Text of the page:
The Animal Kingdom: 12

Installment #12 from my blog thread describing what to call groups of animals … See how many you can guess. Answers listed at the bottom of the page.

  1. The streak streaked past!
  2. A scourge is the right name for this scourge…
  3. The maelstrom didn’t survive the maelstrom.
  4. A cloud clouded the twilight.
  5. The cling clings to boles.
  6. The set set up house in the grasslands.
Streak member, Kanha Tiger Reserve, India

Answers:

  1. Streak of tigers [1]
  2. Scourge of mosquitoes
  3. Maelstrom of salamanders [2]
  4. Cloud of bats
  5. Cling of koalas [3]
  6. Set  of badgers
Cloud, Khao Yai National Park, Thailand

NOTES: [1] “Of the original nine subspecies of tigers, three have become extinct in the last 80 years; an average of one every 20 years. It has been predicted all tigers may become extinct in the wild within the next decade. ….Today, four of the remaining subspecies of tigers are considered endangered by the IUCN, while two of the subspecies are considered “critically” endangered. The total number of all the wild populations of the six remaining subspecies of tigers (Bengal, Indochinese, Malayan, Siberian, South China, and Sumatran) is estimated to be between 3,000 – 3,600 tigers.” www.tigersincrisis.com [2] Click here for a chart on salamandars: Amphibians-salamandars [3] “The Arctic Fox, Leatherback Turtle and Koala are among the species destined to be hardest hit by climate change” International Union for Conservation of Nature (IUCN) © Jadi Campbell 2017. All photos © Uwe Hartmann. To see more of Uwe’s animal photos and pics from our trips go to viewpics.de.  Fun animal names from www.writers-free-reference.com, Mother Nature Network and www.reference.com.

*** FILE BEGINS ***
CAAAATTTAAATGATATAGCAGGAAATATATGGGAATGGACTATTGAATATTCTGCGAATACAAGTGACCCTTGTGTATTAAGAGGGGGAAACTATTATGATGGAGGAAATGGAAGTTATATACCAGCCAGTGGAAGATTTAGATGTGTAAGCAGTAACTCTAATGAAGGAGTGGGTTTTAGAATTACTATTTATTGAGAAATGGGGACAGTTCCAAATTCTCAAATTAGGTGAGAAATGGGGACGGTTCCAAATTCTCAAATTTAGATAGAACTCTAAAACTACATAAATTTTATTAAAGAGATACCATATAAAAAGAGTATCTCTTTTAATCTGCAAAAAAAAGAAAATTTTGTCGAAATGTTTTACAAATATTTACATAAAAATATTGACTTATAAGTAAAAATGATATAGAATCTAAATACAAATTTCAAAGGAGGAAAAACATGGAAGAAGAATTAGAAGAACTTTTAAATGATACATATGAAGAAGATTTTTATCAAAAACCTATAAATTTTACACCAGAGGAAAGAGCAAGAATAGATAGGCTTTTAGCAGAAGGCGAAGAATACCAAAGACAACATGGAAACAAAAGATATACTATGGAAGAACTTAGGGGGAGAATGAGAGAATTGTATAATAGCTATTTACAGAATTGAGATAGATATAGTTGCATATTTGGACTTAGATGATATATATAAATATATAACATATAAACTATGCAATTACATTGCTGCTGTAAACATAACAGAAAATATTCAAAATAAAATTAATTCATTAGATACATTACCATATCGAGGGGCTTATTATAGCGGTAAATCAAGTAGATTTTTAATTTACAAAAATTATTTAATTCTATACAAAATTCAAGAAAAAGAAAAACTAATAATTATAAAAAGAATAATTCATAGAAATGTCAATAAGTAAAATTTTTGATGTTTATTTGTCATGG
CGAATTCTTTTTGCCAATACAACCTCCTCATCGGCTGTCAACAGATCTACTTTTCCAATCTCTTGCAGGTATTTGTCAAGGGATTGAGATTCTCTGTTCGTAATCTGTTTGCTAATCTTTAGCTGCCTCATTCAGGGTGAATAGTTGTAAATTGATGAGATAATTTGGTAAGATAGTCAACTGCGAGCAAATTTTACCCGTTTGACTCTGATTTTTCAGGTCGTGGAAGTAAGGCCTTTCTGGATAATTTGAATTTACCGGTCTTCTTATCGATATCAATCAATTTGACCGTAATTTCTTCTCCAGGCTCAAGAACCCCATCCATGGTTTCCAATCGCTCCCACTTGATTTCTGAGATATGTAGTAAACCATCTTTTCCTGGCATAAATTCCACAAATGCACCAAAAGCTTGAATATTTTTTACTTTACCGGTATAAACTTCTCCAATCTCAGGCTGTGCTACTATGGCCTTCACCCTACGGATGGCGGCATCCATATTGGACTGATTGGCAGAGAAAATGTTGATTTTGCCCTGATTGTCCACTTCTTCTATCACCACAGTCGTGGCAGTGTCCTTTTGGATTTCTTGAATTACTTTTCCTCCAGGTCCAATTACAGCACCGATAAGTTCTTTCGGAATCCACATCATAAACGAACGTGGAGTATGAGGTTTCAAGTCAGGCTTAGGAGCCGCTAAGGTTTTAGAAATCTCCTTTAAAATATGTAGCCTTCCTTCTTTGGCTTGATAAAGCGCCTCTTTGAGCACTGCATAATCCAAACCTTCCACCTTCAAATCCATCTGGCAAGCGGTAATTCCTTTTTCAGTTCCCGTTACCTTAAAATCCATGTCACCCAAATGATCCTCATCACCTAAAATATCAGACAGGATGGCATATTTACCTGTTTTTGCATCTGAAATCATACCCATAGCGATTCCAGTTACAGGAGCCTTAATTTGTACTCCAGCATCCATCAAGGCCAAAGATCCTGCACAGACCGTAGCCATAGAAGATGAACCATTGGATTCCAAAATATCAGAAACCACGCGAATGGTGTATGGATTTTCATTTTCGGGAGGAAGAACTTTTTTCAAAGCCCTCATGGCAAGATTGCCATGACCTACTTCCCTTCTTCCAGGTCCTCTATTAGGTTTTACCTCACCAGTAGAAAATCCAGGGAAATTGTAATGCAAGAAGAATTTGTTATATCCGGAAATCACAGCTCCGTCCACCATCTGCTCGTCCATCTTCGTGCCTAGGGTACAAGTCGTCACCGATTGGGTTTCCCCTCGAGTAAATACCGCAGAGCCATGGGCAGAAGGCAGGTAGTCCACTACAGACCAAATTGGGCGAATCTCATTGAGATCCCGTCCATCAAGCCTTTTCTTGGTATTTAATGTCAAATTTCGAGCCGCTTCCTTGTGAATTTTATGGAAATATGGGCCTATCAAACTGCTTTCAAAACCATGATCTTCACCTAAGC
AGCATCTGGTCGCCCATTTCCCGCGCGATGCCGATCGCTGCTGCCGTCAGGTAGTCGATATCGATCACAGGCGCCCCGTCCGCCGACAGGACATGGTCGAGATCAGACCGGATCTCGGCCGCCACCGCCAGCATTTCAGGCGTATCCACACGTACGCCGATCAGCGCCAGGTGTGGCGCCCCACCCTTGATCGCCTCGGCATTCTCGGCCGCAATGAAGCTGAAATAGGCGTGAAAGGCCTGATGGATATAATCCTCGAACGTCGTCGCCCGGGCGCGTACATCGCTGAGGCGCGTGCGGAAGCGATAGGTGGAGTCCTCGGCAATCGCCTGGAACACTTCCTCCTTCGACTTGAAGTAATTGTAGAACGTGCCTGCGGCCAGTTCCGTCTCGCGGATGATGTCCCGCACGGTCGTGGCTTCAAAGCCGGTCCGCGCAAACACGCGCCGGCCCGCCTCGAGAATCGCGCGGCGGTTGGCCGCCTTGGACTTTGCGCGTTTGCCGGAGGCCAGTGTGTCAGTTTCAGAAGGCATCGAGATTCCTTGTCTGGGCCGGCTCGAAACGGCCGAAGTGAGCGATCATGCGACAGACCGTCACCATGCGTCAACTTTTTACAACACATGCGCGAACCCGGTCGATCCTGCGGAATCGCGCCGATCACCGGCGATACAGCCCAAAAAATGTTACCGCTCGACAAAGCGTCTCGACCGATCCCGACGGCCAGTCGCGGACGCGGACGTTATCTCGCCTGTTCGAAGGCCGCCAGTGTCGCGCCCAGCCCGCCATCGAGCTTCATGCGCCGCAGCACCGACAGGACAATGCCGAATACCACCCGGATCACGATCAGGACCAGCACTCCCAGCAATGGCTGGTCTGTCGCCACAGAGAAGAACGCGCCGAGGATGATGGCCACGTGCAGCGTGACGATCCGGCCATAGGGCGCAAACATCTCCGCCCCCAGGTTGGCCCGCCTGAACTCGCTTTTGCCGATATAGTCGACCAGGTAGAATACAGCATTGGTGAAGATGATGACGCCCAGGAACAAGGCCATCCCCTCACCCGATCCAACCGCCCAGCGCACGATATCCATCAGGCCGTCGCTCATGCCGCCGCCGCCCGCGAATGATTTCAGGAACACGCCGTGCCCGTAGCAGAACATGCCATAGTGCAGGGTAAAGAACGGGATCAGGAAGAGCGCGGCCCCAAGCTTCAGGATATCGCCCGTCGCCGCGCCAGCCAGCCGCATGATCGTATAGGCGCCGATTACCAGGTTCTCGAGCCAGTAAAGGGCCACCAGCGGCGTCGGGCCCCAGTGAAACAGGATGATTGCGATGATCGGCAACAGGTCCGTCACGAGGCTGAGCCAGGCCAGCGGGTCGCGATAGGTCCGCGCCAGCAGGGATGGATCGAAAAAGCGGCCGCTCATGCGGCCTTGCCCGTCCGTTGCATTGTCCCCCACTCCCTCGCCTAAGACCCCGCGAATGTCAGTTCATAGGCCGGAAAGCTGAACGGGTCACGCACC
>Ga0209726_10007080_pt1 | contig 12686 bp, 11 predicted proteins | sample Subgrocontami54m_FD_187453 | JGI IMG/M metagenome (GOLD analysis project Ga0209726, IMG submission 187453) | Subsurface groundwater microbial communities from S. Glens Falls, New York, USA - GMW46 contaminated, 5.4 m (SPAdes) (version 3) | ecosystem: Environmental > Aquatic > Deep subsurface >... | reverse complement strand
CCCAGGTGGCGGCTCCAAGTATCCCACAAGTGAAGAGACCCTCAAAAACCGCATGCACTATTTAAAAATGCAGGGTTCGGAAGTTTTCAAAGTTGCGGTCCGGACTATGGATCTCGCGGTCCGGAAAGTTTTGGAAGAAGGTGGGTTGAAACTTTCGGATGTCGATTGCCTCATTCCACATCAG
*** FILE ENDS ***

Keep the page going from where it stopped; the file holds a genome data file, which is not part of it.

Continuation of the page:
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Remind Me Again: What Are We Doing Here?

“A brave heart and a courteous tongue,” said he. “They shall carry thee far through the jungle, manling.” —The Jungle Book, Rudyard Kipling (1865 – 1936)

We’re in India for a few weeks and currently we’re riding in the back of an open jeep. We spent the better part of 5 hours each day on really bad roads to get here. D31_9982_DxO8Now we’re layered in the few long-sleeved clothes we brought along. How cold can it be if you’re not way up north trekking in the Himalyas?

How cold? Man, it’s effing freezing.

It’s shortly after 6 a.m. in the Bandhavgarh Tiger Reserve and we’ve been up since 5. “Remind me,” I beg. “What are we doing here?” I wrap the blanket the tiger lodge lent us tighter around my body. (What I really want is a sub zero temperatures sleeping bag.) “Remind me,” I ask again. “Why are we doing this?”

“You wanted to come back to India,” Uwe prompts.

“Oh, yeah. Now I remember.” And it’s true: I was really excited to return. I fell in love with the subcontinent when we visited a decade ago. In Goa we walked miles of pristine beaches. In Karnataka we attended an astonishing Nandi Purnima, the full moon festival, and Hampi was a bare landscape filled with gigantic boulders and ancient temples.

In a country this exotic and large, surely we’d experience something new when we came back. What I did not expect was that I’d be freezing my ass off.